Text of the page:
Tuesday, October 02, 2007

Campus politic

I used to think stuff related with politics are boring. I never want to know why one would support Barisan Nasional, Rocket or PAS or any other party which I really don't bother their existence. Before I hit the age of 21, voting is never my business. Now I AM 21 and voting becomes my responsibility.

Before my first general election where I have a say in deciding who will be my leaders in this country, I had had several chances to vote too. One of them is voting for student representatives in my university.

There were only two parties in my campus, we call them The Blue team and the Green team. Ever since my first year, we've been given the impression by seniors that The Blue team supports current government, and The Green team opposes. So, we should vote for The Blue team. And, The Blue team also fights for the rights for Chinese students too, something like Barisan Nasional, where 3 race-based parties united under one body, while The Green team doesn't.

You get the picture. It's a known fact that the Chinese and Indians will be voting for The Blue team while only Muslims will vote for The Green team. Well, quite a number of Malays will vote for The Blue team too. And I don't know why.The feeling of not wanting to vote get stronger this year. Maybe it's my fault that I'm not interested in politics, especially politics in Malaysia. I'll talk about my campus politics here.

It's not obvious to me that which team did better job in fighting student's rights for welfare. The Blue team isn't that great at the first place. One of my coursemate was a student representative for last year's board and I never know what he's done in the past one year as our leader. He is my coursemate for earth sake! Maybe we took things for granted? Hope it is so. As for The Green team, I know they want to champion the rights for Muslims only, so I never bother what their manifestos are.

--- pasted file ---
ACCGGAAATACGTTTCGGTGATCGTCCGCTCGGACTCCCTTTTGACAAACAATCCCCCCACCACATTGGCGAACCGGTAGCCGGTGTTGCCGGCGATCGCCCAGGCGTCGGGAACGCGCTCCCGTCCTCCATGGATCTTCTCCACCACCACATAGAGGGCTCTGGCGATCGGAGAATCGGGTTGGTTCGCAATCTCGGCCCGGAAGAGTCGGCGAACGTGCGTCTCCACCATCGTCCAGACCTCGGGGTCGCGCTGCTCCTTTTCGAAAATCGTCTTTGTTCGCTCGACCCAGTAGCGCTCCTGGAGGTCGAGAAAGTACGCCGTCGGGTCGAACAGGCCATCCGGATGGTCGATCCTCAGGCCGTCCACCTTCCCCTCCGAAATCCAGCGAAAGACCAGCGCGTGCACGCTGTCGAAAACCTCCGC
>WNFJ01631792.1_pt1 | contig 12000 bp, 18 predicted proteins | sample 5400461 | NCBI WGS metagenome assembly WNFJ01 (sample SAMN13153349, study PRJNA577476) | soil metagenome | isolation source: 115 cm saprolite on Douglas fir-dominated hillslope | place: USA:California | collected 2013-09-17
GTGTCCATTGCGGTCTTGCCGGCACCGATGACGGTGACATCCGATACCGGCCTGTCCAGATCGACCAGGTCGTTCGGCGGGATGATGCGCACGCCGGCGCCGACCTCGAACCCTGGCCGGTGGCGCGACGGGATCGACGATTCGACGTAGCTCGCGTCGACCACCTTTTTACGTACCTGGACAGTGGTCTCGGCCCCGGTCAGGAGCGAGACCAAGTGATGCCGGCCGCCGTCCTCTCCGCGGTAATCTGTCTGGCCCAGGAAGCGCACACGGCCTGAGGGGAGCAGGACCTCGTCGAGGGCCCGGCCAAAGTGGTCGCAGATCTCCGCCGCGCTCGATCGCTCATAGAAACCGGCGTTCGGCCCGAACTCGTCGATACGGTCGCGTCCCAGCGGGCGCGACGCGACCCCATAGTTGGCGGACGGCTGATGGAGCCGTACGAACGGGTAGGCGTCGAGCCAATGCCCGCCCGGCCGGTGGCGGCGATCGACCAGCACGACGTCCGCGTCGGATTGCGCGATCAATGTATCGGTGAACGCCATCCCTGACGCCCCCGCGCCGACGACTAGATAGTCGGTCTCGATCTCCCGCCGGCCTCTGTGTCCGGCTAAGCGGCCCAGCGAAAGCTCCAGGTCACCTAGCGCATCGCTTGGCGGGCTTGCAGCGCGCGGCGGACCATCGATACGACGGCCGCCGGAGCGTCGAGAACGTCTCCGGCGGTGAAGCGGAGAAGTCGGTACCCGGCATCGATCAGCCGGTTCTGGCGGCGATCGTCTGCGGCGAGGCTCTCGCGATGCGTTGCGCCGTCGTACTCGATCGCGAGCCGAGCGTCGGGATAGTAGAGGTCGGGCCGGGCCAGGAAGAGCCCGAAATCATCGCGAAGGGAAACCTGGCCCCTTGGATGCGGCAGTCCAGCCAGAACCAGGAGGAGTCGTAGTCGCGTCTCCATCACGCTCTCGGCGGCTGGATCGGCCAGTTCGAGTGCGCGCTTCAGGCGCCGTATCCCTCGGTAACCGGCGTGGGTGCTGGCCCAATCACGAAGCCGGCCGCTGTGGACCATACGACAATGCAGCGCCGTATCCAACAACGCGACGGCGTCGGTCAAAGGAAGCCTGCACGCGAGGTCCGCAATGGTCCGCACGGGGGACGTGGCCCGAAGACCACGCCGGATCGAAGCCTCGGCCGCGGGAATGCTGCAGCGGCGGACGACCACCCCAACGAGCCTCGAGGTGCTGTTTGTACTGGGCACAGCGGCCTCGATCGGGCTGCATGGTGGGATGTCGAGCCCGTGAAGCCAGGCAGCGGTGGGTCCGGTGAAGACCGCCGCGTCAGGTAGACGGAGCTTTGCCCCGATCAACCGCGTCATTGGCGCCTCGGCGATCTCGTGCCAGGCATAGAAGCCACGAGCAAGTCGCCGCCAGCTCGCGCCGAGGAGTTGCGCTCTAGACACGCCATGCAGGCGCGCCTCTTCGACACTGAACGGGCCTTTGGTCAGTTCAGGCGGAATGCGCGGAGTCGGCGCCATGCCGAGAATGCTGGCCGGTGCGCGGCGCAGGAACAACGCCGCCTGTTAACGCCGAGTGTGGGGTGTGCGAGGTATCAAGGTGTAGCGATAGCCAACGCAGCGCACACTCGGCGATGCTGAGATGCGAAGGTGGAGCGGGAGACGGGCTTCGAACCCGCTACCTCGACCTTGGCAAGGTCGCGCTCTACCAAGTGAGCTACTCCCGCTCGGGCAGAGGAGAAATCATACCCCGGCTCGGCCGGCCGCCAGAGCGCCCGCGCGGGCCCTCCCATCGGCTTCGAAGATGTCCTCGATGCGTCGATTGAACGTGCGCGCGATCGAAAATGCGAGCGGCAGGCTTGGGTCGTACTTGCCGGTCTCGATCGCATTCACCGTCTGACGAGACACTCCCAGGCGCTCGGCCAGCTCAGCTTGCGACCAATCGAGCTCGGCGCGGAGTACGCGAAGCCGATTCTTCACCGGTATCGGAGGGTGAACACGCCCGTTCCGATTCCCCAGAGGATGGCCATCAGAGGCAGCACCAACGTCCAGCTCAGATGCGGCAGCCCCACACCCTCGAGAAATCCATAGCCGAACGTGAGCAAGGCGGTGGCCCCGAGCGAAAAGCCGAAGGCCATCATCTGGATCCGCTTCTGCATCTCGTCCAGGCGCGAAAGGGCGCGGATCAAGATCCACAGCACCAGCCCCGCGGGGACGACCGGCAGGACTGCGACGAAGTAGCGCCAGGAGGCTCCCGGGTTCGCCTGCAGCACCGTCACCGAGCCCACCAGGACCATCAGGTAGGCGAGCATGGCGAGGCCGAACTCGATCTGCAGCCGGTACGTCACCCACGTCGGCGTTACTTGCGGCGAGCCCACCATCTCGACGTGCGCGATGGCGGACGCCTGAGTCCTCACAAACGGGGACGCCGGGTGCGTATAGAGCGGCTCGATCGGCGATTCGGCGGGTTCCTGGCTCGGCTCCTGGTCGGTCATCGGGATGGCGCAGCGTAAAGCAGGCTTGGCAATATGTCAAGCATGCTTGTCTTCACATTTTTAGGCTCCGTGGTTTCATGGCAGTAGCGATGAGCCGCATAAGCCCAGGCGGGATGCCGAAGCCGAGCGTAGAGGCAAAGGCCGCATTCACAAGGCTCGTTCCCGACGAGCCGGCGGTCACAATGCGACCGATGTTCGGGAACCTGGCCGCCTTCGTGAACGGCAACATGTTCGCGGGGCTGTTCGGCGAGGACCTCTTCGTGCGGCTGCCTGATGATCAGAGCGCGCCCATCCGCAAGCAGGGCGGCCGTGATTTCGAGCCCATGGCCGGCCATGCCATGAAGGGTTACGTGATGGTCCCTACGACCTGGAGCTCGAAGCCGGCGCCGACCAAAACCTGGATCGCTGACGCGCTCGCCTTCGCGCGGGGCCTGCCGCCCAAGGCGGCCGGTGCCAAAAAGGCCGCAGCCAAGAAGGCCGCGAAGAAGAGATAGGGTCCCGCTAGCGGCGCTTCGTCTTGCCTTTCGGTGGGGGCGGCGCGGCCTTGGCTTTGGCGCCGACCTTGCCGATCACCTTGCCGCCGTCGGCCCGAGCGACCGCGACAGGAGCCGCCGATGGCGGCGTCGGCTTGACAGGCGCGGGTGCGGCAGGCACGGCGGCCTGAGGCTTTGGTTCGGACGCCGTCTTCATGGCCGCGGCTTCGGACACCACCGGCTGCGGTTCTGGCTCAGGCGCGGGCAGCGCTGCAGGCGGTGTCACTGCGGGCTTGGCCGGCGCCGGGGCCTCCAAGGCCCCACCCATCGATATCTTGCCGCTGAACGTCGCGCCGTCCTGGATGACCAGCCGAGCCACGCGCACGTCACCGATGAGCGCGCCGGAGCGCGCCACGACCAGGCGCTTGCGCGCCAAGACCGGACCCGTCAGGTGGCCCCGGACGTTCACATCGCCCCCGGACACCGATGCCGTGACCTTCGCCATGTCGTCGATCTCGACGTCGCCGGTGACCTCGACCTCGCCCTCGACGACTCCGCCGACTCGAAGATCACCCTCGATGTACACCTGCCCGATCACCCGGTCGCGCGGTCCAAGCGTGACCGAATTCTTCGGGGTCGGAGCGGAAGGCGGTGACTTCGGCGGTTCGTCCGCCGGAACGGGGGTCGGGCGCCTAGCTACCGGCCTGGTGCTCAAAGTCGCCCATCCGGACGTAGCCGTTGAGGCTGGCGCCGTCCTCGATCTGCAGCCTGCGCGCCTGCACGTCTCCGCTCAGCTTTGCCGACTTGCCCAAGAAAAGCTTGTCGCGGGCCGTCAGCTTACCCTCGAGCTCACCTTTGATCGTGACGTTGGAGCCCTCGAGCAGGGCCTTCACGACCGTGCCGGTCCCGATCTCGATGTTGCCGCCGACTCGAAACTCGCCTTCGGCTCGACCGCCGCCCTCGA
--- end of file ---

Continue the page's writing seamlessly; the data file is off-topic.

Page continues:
Besides, candidates from both teams never specific in what they actually want to do after being elected. "I'll improve the condition in hostels." In my heart, I asked "How exactly do you want to improve the hostel condition?" "Which sense do you mean?" "Who do you want to meet to actually do this?". I never had a chance to ask the candidates these in public. They don't have Q&A session.

Afterall, I don't think they need to put much effort in campaigning. We vote for the party, not the candidate. It didn't affect much. For two years, The Green team candidate were my friends. They are very friendly Muslims and I believe in their ability as a leader. For two years, The Blue team candidate were my coursemates, coursemates whom we don't know well. So irony.

And I have to vote for The Blue team.

As for Malaysian politics, it's boring because we aren't really allowed to talk about politics in public. Even if both US (or foreign) politics and Malaysian politics were on papers, I find the former is more interesting than the latter and well, sometimes I laughed at what I read regarding US politics, and sometimes I ended my reading with "that ass hole...".

Still, like it or not, I have to make myself well-informed with Malaysian politics before I vote in the coming general election. I have to make sure it's an informed choice. Thanks to debate :-)

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